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English Heritage questionnaire will generate advice specific to individual scheduled sites.
English Heritage estimates that there are some 1,600 Scheduled Monuments at risk from cultivation on farms across England. To tackle this problem and save these precious archaeological sites for future generations, it is sending out a nationwide questionnaire to farmers and land managers about farming and management practices on their land.
English Heritage is urging farmers to respond so that the information can be used to pinpoint the particular threats to the monuments on each farm. It will then suggest mitigation measures and options that will help farmers to protect the archaeology while, in as many cases as possible, continuing cultivation.
Arable cultivation can damage archaeological remains in several ways: by levelling out earthworks (ancient "humps and bumps" visible above the surface of the field), by encroaching upon monuments that have survived as "islands" in fields, by cutting through and churning up below-ground remains, and by eroding protective layers of soil.
Dr Vince Holyoak, Head of Rural and Environmental Advice for English Heritage, said: "Damage to archaeological sites caused by cultivation is a well recognised problem. But we know that the traditional one-size-fits-all response, which is to revert arable land to grassland, is often impractical, and we have therefore been developing more subtle and sustainable ways to tackle the problem."
"Farmers look after some of the country's most precious and often hidden ancient monuments. It's a huge responsibility which most of them wholeheartedly embrace. The good news is that we now have a much wider range of solutions to offer that address specific problems. I very much hope that farmers will lend us their support, fill in the questionnaire, and get some useful advice in return."
"We also hope to use the survey to encourage more farmers with monuments at high risk to join incentivised schemes such as Defra's Environmental Stewardship Scheme. We are delighted that Natural England, which administers the scheme, is giving Scheduled Monuments special support within the Higher Level Scheme applications for this year". Jake Freestone, Farm Manager for Overbury Farms in Worcestershire, joined a similar survey to prepare for their ultimately successful Higher Level Stewardship Application in 2010.
Jake explains how the survey worked for him: "Back in the days of our old Countryside Stewardship Scheme we were conscious we had not secured protection for the rich and varied archaeology that is unseen across the arable and horticultural parts of the farm. We always knew that an application to HLS would bring this challenge to our door and we needed to prepare for that."
"Using the English Heritage survey questions, I worked with archaeologists to identify the more important sites at risk from different cultivations. We saw the archaeology on the farm in a different light, something we could possibly protect in balance with the farm business. Through the Environmental Stewardship Scheme, we have adopted key recommendations from the survey, reverting areas of several arable fields to pasture to benefit our sheep concern, focussing cropping that works with minimum tillage on other specific areas and restricting the need for sub-soiling by swapping our crop rotations on other areas of the farm. The net result works well for the farm business and allowed us to access ELS and HLS for other areas of the farmed estate."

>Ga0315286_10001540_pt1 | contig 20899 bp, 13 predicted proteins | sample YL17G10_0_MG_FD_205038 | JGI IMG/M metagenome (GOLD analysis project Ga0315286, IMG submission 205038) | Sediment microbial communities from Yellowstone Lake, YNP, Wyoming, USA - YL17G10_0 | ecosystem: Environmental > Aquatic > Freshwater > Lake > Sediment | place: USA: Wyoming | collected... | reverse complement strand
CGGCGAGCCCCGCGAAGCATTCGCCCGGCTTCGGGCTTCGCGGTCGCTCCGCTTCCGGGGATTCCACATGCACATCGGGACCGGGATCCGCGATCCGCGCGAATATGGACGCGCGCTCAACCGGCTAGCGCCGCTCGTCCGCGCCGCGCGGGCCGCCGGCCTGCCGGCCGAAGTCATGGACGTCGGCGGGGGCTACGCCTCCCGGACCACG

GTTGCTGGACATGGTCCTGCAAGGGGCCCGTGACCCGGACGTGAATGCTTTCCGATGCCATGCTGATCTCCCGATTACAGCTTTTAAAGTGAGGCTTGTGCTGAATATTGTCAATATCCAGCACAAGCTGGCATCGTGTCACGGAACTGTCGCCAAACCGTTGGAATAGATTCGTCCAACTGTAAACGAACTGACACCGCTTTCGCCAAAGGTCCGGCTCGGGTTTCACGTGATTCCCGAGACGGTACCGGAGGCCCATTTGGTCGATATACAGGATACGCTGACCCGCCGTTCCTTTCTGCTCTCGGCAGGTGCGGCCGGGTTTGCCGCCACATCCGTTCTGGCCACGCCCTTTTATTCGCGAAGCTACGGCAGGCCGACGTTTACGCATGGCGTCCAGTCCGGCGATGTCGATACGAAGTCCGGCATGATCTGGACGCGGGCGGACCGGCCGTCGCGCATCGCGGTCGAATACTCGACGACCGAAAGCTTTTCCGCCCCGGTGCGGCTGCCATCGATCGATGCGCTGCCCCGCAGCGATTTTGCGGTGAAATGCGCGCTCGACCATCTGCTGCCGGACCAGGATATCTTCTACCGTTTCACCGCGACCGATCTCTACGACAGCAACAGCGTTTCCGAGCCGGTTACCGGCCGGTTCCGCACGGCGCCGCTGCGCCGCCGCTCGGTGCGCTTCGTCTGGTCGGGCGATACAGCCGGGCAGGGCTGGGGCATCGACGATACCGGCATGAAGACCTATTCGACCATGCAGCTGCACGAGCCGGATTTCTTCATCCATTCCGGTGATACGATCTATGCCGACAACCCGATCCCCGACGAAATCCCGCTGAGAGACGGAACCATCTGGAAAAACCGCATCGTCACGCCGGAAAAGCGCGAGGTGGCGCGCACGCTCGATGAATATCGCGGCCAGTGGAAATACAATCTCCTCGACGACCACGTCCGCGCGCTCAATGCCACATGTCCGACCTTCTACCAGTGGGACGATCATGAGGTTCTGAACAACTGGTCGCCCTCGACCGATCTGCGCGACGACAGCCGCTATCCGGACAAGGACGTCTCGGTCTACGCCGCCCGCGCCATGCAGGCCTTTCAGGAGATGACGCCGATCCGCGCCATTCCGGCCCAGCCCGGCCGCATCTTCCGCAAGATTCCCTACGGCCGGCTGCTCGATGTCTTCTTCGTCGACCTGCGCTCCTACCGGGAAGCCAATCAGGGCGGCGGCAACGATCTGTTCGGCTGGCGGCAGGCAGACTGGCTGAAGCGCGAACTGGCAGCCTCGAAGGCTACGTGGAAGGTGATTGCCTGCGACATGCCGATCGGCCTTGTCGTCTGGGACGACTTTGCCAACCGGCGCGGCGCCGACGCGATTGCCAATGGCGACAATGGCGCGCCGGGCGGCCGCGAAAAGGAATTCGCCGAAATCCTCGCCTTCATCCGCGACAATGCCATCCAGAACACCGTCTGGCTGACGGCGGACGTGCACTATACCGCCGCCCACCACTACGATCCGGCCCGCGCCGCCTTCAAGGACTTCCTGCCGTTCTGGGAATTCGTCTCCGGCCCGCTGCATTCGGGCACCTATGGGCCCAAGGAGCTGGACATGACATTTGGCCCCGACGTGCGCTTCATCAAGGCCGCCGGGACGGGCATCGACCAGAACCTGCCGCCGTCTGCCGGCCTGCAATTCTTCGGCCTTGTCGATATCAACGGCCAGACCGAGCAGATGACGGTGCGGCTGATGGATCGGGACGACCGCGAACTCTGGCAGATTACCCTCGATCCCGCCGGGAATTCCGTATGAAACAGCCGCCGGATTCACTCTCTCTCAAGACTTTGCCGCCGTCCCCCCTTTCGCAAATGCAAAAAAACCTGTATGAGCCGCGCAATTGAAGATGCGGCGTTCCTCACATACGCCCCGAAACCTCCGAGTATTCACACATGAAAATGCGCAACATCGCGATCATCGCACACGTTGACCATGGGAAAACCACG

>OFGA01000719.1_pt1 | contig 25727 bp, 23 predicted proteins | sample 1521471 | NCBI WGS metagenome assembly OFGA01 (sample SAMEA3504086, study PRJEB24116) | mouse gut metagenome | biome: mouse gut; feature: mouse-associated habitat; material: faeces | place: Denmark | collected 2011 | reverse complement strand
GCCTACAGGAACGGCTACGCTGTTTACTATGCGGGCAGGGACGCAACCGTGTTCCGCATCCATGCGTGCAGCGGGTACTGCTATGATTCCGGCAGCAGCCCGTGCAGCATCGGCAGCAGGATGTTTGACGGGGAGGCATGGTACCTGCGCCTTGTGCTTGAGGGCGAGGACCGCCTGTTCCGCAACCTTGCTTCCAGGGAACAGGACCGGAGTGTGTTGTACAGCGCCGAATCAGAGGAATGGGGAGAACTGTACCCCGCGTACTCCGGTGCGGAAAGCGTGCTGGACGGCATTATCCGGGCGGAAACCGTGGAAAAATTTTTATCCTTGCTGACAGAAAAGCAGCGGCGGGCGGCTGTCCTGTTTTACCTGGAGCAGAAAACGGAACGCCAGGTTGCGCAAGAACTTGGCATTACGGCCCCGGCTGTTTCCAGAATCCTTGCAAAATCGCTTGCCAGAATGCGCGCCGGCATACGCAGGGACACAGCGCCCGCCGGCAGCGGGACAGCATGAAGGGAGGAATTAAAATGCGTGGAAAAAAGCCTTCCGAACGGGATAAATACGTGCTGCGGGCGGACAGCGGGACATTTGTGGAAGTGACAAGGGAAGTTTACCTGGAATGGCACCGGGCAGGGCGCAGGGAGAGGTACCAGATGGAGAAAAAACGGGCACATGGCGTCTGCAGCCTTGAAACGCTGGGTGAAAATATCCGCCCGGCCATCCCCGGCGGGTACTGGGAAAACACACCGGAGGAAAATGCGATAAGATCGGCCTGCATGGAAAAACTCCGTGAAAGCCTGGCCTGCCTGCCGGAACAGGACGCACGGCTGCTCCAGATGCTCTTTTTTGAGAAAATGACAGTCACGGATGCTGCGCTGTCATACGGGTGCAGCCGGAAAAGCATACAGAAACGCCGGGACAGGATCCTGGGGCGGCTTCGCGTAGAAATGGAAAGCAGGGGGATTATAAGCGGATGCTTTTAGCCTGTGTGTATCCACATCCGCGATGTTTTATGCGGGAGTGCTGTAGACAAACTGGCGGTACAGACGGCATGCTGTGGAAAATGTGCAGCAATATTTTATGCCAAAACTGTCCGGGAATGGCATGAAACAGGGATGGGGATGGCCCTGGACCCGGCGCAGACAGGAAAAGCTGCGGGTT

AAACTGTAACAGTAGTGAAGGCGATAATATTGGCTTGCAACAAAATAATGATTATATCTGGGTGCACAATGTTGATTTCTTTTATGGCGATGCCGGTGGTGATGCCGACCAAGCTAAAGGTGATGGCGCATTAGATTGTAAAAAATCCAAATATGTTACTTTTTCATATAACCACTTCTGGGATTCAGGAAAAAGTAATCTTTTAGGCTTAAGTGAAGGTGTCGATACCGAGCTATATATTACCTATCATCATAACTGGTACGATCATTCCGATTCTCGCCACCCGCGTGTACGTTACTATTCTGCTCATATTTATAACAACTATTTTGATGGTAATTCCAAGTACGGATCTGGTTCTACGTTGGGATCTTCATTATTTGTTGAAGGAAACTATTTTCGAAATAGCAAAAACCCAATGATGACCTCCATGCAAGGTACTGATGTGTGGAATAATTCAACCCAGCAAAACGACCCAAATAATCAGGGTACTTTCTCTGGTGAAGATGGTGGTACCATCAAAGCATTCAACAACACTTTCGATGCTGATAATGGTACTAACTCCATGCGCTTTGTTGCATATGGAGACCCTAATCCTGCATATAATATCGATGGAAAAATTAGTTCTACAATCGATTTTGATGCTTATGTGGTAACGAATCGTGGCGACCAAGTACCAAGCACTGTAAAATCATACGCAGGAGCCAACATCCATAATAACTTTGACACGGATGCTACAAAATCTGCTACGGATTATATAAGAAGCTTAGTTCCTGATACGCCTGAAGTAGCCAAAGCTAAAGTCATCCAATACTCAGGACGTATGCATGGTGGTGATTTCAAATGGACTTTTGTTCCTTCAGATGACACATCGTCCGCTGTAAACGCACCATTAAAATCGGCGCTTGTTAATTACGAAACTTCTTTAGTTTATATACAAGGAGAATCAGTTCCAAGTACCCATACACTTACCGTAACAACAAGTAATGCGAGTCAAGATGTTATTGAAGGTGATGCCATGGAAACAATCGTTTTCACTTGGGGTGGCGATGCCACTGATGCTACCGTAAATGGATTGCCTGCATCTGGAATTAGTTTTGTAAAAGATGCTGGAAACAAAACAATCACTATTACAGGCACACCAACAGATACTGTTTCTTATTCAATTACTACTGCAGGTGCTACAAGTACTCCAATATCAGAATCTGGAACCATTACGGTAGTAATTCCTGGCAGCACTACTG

English Heritage's site-by-site approach to tackling the threat to archaeology with the active engagement of farmers was piloted successfully in the East Midlands between 2003 and 2011. By analysing and field testing the impacts of ploughing, soil tilling, crop rotation and other farming practices on archaeology more carefully, the pilot study was able to provide farmers with advice which enabled them, in many cases, to continue cultivation while adapting their farming practices to protect important archaeology on their land.
Vince Holyoak said: "A pilot survey we carried out in the East Midlands suggested that only on a third or less of the monuments under plough was continued arable cultivation incompatible with their preservation. On the remaining two- thirds measures to manage cultivation depth, disturbance and compaction could deliver the protection required.
"Natural England's Environmental Stewardship Scheme has already had an important impact and in the East Midlands alone, since 2005, 190 farmers have started to tackle monuments at risk from cultivation by entering them into agreements. The East Midlands pilot showed that solutions can often be tailored to a particular farm's business model and environmental interests, and this is a lesson we are keen to spread as we now roll out the project nationally."
Participation in the questionnaire is entirely voluntary but English Heritage hopes that farmers will see the benefits of completing the survey before it closes in September. The questionnaires are being sent out on a rolling basis. If you have not received one by the end of September, you have a scheduled monument in cultivation and you would like to participate in the study then please contact firstname.lastname@example.org.
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